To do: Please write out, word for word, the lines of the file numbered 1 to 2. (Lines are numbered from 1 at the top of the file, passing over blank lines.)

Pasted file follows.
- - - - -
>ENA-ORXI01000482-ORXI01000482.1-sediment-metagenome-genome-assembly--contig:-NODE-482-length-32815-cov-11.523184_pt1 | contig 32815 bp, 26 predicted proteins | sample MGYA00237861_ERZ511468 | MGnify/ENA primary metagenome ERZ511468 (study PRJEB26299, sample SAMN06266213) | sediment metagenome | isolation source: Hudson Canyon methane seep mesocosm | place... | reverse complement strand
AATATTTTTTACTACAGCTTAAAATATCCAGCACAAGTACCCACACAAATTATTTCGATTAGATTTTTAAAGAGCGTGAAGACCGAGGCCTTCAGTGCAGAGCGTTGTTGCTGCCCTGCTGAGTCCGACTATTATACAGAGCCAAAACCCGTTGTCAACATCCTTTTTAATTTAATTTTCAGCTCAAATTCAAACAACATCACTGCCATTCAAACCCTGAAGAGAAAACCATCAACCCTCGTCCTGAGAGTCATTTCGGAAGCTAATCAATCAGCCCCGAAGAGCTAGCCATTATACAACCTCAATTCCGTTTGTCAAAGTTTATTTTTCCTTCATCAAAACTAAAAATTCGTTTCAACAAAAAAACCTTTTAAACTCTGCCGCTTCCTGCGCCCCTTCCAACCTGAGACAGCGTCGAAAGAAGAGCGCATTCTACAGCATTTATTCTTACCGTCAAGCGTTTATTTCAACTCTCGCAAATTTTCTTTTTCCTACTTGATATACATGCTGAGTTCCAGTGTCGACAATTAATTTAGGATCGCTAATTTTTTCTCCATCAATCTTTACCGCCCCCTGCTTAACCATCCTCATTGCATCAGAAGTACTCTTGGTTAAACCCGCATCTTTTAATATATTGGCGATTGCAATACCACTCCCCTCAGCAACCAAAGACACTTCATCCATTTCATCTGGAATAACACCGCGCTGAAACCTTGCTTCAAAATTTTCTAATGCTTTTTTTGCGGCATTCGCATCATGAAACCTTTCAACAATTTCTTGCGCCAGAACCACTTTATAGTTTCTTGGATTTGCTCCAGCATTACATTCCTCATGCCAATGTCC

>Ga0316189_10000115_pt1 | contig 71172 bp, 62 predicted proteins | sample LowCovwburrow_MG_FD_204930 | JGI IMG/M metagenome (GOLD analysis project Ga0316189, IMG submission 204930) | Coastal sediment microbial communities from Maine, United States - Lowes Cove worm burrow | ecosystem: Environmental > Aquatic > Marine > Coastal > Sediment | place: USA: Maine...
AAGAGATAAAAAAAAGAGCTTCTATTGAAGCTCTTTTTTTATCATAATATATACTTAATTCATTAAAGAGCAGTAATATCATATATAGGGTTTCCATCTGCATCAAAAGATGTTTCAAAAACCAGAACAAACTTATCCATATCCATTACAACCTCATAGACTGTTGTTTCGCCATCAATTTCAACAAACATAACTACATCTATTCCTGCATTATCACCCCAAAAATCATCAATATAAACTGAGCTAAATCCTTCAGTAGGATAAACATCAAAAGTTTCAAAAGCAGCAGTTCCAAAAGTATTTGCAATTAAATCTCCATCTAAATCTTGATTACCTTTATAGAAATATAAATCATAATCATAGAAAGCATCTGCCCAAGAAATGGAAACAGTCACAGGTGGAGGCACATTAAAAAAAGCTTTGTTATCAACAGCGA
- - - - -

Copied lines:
>ENA-ORXI01000482-ORXI01000482.1-sediment-metagenome-genome-assembly--contig:-NODE-482-length-32815-cov-11.523184_pt1 | contig 32815 bp, 26 predicted proteins | sample MGYA00237861_ERZ511468 | MGnify/ENA primary metagenome ERZ511468 (study PRJEB26299, sample SAMN06266213) | sediment metagenome | isolation source: Hudson Canyon methane seep mesocosm | place... | reverse complement strand
AATATTTTTTACTACAGCTTAAAATATCCAGCACAAGTACCCACACAAATTATTTCGATTAGATTTTTAAAGAGCGTGAAGACCGAGGCCTTCAGTGCAGAGCGTTGTTGCTGCCCTGCTGAGTCCGACTATTATACAGAGCCAAAACCCGTTGTCAACATCCTTTTTAATTTAATTTTCAGCTCAAATTCAAACAACATCACTGCCATTCAAACCCTGAAGAGAAAACCATCAACCCTCGTCCTGAGAGTCATTTCGGAAGCTAATCAATCAGCCCCGAAGAGCTAGCCATTATACAACCTCAATTCCGTTTGTCAAAGTTTATTTTTCCTTCATCAAAACTAAAAATTCGTTTCAACAAAAAAACCTTTTAAACTCTGCCGCTTCCTGCGCCCCTTCCAACCTGAGACAGCGTCGAAAGAAGAGCGCATTCTACAGCATTTATTCTTACCGTCAAGCGTTTATTTCAACTCTCGCAAATTTTCTTTTTCCTACTTGATATACATGCTGAGTTCCAGTGTCGACAATTAATTTAGGATCGCTAATTTTTTCTCCATCAATCTTTACCGCCCCCTGCTTAACCATCCTCATTGCATCAGAAGTACTCTTGGTTAAACCCGCATCTTTTAATATATTGGCGATTGCAATACCACTCCCCTCAGCAACCAAAGACACTTCATCCATTTCATCTGGAATAACACCGCGCTGAAACCTTGCTTCAAAATTTTCTAATGCTTTTTTTGCGGCATTCGCATCATGAAACCTTTCAACAATTTCTTGCGCCAGAACCACTTTATAGTTTCTTGGATTTGCTCCAGCATTACATTCCTCATGCCAATGTCC